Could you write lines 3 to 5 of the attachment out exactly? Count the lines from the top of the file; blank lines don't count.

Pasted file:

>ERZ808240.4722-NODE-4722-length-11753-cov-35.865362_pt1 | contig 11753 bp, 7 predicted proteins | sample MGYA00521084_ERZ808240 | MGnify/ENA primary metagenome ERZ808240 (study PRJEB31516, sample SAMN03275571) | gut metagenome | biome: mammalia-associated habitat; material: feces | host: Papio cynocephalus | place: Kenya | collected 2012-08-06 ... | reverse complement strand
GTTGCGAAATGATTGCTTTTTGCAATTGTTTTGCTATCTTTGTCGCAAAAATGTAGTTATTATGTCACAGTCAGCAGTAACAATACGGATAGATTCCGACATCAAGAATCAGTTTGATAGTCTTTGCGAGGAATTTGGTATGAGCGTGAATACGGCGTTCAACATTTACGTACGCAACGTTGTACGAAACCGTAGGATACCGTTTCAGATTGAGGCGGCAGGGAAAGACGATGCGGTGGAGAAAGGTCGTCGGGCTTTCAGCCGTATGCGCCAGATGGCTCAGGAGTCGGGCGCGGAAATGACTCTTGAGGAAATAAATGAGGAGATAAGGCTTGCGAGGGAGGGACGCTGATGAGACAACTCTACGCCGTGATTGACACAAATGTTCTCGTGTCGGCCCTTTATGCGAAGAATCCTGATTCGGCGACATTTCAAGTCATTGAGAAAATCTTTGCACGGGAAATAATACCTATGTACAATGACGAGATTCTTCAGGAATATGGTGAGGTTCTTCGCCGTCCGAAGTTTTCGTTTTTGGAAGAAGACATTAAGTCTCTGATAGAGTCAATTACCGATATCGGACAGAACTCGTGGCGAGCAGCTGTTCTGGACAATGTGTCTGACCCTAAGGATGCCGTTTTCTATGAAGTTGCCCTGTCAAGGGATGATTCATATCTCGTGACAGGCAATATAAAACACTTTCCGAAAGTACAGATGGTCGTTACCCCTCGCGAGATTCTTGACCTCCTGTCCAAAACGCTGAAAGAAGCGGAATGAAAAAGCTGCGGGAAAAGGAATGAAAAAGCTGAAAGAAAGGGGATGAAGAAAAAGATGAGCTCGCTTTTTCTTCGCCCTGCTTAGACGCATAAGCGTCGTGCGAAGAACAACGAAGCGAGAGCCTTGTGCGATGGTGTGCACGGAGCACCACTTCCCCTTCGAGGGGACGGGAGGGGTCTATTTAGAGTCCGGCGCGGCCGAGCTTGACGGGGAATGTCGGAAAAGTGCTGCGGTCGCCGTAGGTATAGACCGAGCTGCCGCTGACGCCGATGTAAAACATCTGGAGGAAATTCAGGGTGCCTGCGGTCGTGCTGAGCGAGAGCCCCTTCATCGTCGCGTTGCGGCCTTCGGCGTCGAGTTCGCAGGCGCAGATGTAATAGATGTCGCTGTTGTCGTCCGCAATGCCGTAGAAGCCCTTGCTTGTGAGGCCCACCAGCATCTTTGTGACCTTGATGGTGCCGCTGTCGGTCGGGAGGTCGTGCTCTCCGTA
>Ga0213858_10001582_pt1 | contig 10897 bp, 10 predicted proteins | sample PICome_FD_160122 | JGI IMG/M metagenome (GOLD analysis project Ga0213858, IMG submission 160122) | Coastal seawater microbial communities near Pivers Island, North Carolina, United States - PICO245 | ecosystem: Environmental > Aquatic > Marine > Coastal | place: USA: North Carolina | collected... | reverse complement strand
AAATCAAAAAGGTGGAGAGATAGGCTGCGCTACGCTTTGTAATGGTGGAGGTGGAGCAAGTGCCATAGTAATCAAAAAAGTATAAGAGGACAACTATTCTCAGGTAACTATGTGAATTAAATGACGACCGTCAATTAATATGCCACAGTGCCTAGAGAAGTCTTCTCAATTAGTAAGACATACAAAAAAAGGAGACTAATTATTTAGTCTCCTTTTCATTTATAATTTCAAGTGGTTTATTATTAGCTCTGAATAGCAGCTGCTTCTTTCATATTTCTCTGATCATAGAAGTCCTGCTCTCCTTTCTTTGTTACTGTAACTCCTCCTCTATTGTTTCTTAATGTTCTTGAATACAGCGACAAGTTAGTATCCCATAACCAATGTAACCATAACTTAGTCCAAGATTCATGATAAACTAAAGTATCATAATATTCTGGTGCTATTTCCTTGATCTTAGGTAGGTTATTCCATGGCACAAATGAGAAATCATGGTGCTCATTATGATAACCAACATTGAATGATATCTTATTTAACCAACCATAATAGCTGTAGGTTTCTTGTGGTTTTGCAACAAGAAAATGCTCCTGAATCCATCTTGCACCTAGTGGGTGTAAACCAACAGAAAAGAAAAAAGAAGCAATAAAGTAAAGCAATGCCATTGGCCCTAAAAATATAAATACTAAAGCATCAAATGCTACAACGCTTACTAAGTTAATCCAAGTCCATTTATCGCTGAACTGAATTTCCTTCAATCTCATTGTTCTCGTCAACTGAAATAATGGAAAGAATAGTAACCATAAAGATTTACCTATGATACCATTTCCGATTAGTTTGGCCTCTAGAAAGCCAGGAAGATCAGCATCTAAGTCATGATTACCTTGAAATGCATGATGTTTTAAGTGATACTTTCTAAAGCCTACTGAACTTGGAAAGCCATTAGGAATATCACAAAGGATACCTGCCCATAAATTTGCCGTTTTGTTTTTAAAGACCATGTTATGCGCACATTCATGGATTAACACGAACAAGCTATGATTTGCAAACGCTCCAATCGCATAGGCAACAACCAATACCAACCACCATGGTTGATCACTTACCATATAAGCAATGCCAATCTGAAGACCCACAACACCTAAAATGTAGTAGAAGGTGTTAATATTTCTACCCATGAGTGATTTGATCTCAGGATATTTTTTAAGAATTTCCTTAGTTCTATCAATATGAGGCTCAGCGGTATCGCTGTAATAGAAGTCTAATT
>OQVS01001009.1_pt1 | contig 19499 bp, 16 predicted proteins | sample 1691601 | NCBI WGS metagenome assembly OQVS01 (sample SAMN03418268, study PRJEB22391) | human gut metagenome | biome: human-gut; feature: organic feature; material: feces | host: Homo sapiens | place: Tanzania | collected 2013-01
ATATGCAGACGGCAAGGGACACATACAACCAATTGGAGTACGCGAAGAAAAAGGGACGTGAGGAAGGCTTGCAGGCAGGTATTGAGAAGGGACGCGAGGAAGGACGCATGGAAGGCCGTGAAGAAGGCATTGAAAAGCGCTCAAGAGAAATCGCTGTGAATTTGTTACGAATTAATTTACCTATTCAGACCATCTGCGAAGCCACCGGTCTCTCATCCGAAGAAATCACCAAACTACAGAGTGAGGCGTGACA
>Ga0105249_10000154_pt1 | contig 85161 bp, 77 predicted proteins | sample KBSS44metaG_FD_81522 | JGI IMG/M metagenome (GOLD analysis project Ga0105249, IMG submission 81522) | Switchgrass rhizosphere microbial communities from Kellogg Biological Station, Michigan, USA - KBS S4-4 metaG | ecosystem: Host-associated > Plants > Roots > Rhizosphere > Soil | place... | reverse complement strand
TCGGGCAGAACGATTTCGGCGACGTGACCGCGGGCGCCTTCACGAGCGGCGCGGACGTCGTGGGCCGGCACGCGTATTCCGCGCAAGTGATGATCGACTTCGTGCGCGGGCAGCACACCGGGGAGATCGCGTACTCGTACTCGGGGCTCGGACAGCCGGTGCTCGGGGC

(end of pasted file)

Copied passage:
>Ga0213858_10001582_pt1 | contig 10897 bp, 10 predicted proteins | sample PICome_FD_160122 | JGI IMG/M metagenome (GOLD analysis project Ga0213858, IMG submission 160122) | Coastal seawater microbial communities near Pivers Island, North Carolina, United States - PICO245 | ecosystem: Environmental > Aquatic > Marine > Coastal | place: USA: North Carolina | collected... | reverse complement strand
AAATCAAAAAGGTGGAGAGATAGGCTGCGCTACGCTTTGTAATGGTGGAGGTGGAGCAAGTGCCATAGTAATCAAAAAAGTATAAGAGGACAACTATTCTCAGGTAACTATGTGAATTAAATGACGACCGTCAATTAATATGCCACAGTGCCTAGAGAAGTCTTCTCAATTAGTAAGACATACAAAAAAAGGAGACTAATTATTTAGTCTCCTTTTCATTTATAATTTCAAGTGGTTTATTATTAGCTCTGAATAGCAGCTGCTTCTTTCATATTTCTCTGATCATAGAAGTCCTGCTCTCCTTTCTTTGTTACTGTAACTCCTCCTCTATTGTTTCTTAATGTTCTTGAATACAGCGACAAGTTAGTATCCCATAACCAATGTAACCATAACTTAGTCCAAGATTCATGATAAACTAAAGTATCATAATATTCTGGTGCTATTTCCTTGATCTTAGGTAGGTTATTCCATGGCACAAATGAGAAATCATGGTGCTCATTATGATAACCAACATTGAATGATATCTTATTTAACCAACCATAATAGCTGTAGGTTTCTTGTGGTTTTGCAACAAGAAAATGCTCCTGAATCCATCTTGCACCTAGTGGGTGTAAACCAACAGAAAAGAAAAAAGAAGCAATAAAGTAAAGCAATGCCATTGGCCCTAAAAATATAAATACTAAAGCATCAAATGCTACAACGCTTACTAAGTTAATCCAAGTCCATTTATCGCTGAACTGAATTTCCTTCAATCTCATTGTTCTCGTCAACTGAAATAATGGAAAGAATAGTAACCATAAAGATTTACCTATGATACCATTTCCGATTAGTTTGGCCTCTAGAAAGCCAGGAAGATCAGCATCTAAGTCATGATTACCTTGAAATGCATGATGTTTTAAGTGATACTTTCTAAAGCCTACTGAACTTGGAAAGCCATTAGGAATATCACAAAGGATACCTGCCCATAAATTTGCCGTTTTGTTTTTAAAGACCATGTTATGCGCACATTCATGGATTAACACGAACAAGCTATGATTTGCAAACGCTCCAATCGCATAGGCAACAACCAATACCAACCACCATGGTTGATCACTTACCATATAAGCAATGCCAATCTGAAGACCCACAACACCTAAAATGTAGTAGAAGGTGTTAATATTTCTACCCATGAGTGATTTGATCTCAGGATATTTTTTAAGAATTTCCTTAGTTCTATCAATATGAGGCTCAGCGGTATCGCTGTAATAGAAGTCTAATT
>OQVS01001009.1_pt1 | contig 19499 bp, 16 predicted proteins | sample 1691601 | NCBI WGS metagenome assembly OQVS01 (sample SAMN03418268, study PRJEB22391) | human gut metagenome | biome: human-gut; feature: organic feature; material: feces | host: Homo sapiens | place: Tanzania | collected 2013-01